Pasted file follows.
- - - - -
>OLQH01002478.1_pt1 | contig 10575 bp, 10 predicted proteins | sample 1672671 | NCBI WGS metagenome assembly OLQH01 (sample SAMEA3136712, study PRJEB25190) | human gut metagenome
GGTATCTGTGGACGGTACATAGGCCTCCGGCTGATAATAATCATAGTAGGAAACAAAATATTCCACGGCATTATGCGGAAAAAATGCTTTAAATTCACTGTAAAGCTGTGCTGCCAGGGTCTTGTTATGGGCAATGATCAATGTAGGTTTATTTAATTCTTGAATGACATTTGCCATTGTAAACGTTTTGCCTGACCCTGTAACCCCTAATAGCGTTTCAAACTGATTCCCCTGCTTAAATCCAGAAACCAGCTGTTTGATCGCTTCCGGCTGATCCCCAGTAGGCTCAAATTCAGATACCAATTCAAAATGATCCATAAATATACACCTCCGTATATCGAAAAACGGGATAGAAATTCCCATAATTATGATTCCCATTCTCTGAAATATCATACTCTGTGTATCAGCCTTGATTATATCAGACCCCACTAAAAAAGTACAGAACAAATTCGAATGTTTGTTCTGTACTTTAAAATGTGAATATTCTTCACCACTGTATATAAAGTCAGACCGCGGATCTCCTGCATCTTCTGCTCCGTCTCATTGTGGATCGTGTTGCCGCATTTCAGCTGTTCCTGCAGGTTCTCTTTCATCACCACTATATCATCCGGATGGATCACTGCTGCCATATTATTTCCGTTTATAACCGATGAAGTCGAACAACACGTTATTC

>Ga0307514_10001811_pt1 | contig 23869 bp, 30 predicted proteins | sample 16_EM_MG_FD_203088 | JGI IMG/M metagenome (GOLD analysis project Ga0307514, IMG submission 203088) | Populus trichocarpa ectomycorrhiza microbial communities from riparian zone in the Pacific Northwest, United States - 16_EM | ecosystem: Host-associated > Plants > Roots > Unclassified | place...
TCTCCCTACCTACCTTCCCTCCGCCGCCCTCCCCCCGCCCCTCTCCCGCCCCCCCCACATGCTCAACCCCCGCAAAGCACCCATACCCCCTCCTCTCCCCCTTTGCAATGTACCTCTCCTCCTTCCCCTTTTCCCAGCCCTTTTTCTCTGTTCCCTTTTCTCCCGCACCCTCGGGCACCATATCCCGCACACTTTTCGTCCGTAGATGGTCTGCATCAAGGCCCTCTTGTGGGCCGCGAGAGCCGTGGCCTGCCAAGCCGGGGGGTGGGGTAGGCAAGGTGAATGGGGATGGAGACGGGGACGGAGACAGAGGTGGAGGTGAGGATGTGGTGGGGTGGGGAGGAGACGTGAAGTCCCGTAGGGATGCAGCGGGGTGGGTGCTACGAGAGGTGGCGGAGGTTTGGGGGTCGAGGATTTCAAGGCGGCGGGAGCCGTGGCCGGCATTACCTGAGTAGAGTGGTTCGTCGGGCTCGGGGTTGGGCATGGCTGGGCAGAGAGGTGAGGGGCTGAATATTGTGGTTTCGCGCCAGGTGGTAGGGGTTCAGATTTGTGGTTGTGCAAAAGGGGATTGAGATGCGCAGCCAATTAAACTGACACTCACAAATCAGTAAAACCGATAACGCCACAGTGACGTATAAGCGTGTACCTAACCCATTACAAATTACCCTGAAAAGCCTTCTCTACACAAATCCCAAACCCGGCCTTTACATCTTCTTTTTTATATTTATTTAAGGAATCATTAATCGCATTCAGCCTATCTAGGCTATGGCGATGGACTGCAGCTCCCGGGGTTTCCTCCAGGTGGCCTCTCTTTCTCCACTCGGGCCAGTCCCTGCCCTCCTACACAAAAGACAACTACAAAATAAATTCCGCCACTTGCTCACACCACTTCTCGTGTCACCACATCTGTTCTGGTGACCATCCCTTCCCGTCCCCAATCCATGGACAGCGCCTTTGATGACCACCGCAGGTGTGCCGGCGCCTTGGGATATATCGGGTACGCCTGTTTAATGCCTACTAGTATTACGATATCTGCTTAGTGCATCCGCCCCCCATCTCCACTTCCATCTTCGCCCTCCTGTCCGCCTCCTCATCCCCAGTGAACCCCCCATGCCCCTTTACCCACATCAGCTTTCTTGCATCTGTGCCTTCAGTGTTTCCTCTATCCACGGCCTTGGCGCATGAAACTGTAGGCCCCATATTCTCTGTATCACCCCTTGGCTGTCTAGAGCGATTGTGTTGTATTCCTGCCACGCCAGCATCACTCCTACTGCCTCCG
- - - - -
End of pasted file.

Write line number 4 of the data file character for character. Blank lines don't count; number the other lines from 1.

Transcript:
TCTCCCTACCTACCTTCCCTCCGCCGCCCTCCCCCCGCCCCTCTCCCGCCCCCCCCACATGCTCAACCCCCGCAAAGCACCCATACCCCCTCCTCTCCCCCTTTGCAATGTACCTCTCCTCCTTCCCCTTTTCCCAGCCCTTTTTCTCTGTTCCCTTTTCTCCCGCACCCTCGGGCACCATATCCCGCACACTTTTCGTCCGTAGATGGTCTGCATCAAGGCCCTCTTGTGGGCCGCGAGAGCCGTGGCCTGCCAAGCCGGGGGGTGGGGTAGGCAAGGTGAATGGGGATGGAGACGGGGACGGAGACAGAGGTGGAGGTGAGGATGTGGTGGGGTGGGGAGGAGACGTGAAGTCCCGTAGGGATGCAGCGGGGTGGGTGCTACGAGAGGTGGCGGAGGTTTGGGGGTCGAGGATTTCAAGGCGGCGGGAGCCGTGGCCGGCATTACCTGAGTAGAGTGGTTCGTCGGGCTCGGGGTTGGGCATGGCTGGGCAGAGAGGTGAGGGGCTGAATATTGTGGTTTCGCGCCAGGTGGTAGGGGTTCAGATTTGTGGTTGTGCAAAAGGGGATTGAGATGCGCAGCCAATTAAACTGACACTCACAAATCAGTAAAACCGATAACGCCACAGTGACGTATAAGCGTGTACCTAACCCATTACAAATTACCCTGAAAAGCCTTCTCTACACAAATCCCAAACCCGGCCTTTACATCTTCTTTTTTATATTTATTTAAGGAATCATTAATCGCATTCAGCCTATCTAGGCTATGGCGATGGACTGCAGCTCCCGGGGTTTCCTCCAGGTGGCCTCTCTTTCTCCACTCGGGCCAGTCCCTGCCCTCCTACACAAAAGACAACTACAAAATAAATTCCGCCACTTGCTCACACCACTTCTCGTGTCACCACATCTGTTCTGGTGACCATCCCTTCCCGTCCCCAATCCATGGACAGCGCCTTTGATGACCACCGCAGGTGTGCCGGCGCCTTGGGATATATCGGGTACGCCTGTTTAATGCCTACTAGTATTACGATATCTGCTTAGTGCATCCGCCCCCCATCTCCACTTCCATCTTCGCCCTCCTGTCCGCCTCCTCATCCCCAGTGAACCCCCCATGCCCCTTTACCCACATCAGCTTTCTTGCATCTGTGCCTTCAGTGTTTCCTCTATCCACGGCCTTGGCGCATGAAACTGTAGGCCCCATATTCTCTGTATCACCCCTTGGCTGTCTAGAGCGATTGTGTTGTATTCCTGCCACGCCAGCATCACTCCTACTGCCTCCG